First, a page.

When soldering electronics, it is important that the board that you are working on doesn’t move around on you. Basically, a helping hand set helps you hold on to your soldering projects so that your other hands are free to hold the iron and the solder.
At times, I have found that the basic helping hand sets have a base that is too small to stay put. You can build a better set for yourself for less money than the cheapest, lowest quality ones out there.
All you need are some basic tools and a good junk box.
- Solid wire
- I used the solid 12ga house wire that I had on hand. In reality, anything bendy will do.
- Short screws
- If you don’t have any lying around, get a variety pack.
- Keep an eye peeled; free wood is everywhere if you’re looking for it. I found a discarded pallet at work.
- Alligator clips
- These are the bits that bite down on your electronic circuits or wires. These I needed to buy since my alligator clips are being used as test leads. Much like woodworking clamps, you can never have too many alligator clips!
- Drill with drill bits and drivers
- Wire Cutters
Step One: Create the Base
Cut a board to a length of 12in or so. The size isn’t critical. It shouldn’t take up too much room on your bench, nor should it be so small that it becomes unstable as soon as you try to solder a component to your board.
Step Two: Cut the Wires
Here, I cut four wires to two lengths: two wires are 6in, two wires are 8in. I thought the different wire lengths might come in handy.
Using the plier teeth of your wire cutters, create loops on the end of each wire. The wire loops should be small enough so that the head of the screw bites down on the wire loop when screwed to the board.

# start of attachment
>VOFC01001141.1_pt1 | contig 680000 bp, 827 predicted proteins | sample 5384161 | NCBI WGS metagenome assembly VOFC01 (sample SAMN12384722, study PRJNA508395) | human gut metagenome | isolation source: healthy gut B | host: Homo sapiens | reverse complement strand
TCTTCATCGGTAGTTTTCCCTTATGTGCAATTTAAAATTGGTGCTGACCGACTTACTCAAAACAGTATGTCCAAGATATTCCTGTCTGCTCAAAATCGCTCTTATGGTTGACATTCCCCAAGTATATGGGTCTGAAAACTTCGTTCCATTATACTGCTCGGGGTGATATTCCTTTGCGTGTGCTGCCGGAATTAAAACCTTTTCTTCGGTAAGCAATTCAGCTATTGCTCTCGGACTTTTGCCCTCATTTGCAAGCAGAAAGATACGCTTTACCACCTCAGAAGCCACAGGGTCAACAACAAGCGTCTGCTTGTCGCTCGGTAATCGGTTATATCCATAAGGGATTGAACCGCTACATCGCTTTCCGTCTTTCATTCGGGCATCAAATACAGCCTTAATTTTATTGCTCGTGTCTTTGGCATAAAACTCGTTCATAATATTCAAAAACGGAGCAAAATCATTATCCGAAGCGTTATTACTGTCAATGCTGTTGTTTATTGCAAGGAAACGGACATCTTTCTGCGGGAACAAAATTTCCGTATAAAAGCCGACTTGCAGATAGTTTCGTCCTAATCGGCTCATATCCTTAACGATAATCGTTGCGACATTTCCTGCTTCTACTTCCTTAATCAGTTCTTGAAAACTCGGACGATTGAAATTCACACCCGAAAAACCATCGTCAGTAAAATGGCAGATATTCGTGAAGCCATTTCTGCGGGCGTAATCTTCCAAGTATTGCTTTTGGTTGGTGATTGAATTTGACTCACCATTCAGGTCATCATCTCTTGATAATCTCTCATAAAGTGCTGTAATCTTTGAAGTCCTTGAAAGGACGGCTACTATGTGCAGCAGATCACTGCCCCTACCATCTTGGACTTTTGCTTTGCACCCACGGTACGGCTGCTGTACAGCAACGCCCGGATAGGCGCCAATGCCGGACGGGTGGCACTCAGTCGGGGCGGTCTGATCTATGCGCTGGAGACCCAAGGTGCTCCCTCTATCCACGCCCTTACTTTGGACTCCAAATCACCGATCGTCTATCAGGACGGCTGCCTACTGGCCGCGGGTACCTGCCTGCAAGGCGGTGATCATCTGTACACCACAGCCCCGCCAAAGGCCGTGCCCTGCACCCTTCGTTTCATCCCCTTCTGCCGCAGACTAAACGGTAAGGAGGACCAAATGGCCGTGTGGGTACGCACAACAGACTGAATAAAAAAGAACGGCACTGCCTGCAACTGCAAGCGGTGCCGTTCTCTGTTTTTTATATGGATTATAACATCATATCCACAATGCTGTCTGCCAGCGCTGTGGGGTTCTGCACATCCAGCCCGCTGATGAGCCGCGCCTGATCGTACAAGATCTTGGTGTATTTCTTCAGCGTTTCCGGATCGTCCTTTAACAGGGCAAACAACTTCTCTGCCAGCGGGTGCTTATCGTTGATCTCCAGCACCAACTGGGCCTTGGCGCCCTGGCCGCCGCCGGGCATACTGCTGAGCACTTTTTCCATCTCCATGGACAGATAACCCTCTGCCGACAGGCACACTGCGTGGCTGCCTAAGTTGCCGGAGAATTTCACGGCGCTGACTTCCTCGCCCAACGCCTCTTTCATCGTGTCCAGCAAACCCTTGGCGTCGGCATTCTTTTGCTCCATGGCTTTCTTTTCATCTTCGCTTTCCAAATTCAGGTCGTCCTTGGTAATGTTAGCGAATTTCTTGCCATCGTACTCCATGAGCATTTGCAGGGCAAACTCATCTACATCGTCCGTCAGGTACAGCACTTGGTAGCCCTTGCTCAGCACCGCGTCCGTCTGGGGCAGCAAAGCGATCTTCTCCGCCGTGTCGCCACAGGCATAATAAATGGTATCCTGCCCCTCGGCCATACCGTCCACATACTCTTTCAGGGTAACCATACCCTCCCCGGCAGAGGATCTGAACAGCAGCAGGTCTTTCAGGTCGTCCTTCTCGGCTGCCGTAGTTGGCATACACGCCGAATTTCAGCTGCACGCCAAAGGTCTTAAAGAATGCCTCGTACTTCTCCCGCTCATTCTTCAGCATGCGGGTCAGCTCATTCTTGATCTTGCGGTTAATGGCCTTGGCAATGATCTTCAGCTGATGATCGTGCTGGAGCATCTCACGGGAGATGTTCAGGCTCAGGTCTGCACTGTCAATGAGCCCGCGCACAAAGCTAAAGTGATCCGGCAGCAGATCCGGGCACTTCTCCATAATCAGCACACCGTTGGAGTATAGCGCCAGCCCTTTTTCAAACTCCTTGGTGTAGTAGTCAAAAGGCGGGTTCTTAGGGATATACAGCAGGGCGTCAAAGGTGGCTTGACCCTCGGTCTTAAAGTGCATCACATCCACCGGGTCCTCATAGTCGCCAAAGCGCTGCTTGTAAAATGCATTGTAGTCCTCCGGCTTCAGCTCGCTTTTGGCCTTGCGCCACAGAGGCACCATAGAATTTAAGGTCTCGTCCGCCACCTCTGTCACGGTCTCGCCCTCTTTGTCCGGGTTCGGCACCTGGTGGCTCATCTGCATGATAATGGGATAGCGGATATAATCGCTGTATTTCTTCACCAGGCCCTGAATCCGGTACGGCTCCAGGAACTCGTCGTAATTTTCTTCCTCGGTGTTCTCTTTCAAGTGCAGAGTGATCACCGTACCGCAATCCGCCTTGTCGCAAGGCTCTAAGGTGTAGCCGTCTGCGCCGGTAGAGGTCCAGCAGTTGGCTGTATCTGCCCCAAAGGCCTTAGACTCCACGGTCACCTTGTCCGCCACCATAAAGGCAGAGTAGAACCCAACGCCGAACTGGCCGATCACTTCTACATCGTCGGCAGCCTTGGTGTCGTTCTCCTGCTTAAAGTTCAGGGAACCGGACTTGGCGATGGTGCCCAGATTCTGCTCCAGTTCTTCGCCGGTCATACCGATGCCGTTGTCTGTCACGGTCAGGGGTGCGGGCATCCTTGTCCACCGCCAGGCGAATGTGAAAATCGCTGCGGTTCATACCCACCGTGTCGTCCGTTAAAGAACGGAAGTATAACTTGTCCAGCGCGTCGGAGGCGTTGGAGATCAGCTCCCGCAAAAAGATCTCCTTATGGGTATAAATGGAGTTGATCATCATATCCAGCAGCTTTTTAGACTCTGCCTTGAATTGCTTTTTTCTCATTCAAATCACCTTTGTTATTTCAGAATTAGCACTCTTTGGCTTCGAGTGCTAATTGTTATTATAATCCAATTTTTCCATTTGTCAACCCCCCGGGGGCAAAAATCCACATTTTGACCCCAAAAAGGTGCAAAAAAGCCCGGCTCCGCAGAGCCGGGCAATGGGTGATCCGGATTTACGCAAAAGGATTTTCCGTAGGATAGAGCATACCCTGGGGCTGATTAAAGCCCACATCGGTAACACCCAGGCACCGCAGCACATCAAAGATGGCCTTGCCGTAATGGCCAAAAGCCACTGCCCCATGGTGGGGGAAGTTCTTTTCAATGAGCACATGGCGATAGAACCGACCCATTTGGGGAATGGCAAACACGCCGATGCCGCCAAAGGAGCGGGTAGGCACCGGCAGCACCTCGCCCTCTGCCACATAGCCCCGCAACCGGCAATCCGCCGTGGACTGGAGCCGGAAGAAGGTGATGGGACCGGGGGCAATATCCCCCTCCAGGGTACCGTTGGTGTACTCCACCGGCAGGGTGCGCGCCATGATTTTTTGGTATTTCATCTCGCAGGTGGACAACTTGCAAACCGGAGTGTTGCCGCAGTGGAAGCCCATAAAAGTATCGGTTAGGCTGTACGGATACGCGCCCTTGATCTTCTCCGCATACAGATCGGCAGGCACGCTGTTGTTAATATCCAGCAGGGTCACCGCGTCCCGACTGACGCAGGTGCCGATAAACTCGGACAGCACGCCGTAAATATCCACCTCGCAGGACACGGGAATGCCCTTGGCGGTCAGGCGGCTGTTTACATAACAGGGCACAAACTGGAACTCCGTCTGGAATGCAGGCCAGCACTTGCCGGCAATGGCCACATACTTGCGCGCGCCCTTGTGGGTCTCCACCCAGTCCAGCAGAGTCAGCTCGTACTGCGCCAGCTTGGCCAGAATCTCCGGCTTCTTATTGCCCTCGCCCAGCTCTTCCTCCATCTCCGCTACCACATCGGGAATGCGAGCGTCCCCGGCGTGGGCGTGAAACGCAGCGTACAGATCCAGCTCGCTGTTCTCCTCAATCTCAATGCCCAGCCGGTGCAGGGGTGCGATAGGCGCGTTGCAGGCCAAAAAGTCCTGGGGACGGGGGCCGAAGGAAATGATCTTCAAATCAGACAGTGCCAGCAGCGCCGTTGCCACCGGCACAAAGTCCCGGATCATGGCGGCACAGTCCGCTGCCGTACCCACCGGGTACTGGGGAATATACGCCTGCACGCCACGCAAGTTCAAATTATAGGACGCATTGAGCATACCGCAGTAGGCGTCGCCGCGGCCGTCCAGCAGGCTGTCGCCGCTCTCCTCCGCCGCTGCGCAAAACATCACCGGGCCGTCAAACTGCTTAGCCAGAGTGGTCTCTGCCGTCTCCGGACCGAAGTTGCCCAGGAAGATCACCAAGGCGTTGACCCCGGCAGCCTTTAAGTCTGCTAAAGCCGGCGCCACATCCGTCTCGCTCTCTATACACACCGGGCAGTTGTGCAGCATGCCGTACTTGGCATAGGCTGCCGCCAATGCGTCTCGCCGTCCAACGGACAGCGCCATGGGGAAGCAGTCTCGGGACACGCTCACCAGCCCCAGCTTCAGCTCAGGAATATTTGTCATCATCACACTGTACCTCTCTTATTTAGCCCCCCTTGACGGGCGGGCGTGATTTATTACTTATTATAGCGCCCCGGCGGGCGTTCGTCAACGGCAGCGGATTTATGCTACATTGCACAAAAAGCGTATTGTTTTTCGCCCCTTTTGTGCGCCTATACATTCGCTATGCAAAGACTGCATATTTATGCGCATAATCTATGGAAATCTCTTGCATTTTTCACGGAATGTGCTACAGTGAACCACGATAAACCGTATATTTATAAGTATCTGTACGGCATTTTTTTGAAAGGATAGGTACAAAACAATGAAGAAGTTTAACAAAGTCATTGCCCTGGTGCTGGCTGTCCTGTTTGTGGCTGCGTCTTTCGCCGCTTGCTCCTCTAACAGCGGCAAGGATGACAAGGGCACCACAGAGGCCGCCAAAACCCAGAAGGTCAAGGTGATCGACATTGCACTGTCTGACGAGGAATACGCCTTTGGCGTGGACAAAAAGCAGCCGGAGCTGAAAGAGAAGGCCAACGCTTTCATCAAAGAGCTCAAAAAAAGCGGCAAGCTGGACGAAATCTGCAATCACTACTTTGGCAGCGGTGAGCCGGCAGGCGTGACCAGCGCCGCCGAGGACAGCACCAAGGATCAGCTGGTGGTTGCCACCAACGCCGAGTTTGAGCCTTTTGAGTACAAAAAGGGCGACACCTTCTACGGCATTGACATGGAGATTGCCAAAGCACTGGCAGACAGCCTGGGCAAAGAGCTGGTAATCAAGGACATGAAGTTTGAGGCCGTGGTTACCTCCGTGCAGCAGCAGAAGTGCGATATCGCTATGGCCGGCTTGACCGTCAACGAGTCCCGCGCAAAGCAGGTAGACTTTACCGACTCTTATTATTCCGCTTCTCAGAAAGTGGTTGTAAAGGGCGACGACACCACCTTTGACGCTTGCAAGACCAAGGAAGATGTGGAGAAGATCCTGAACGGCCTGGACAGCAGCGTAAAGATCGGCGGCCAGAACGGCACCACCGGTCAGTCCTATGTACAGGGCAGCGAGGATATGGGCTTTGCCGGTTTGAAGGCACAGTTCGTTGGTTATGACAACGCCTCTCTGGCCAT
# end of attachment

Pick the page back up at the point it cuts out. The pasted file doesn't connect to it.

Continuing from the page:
Of course, you could use anywhere between two to six or eight wires with clips. It’s your project so design it for your needs.
Step Three: Attach the Clips
Strip the jacket off of the end of your wires, then slip the alligator clips onto the ends of the wires. Crimp the clips to the wire.
Step Four: Attach the Wires to the Base
I decided to attach my wires to the four corners of the board. Below is a photo of the first one. You can tell by the extra holes that I’m using scrap lumber.
When I attached mine, I tried to make them snug enough so that they wouldn’t spin freely, but would still move around the screw if I wanted to reorient them.
Step Five: Get to Work
Hopefully yours will be different than mine. On projects like this, improvisation is half the fun. After all, everyone’s junk box contains different stuff. See what you can come up with using stuff you already have.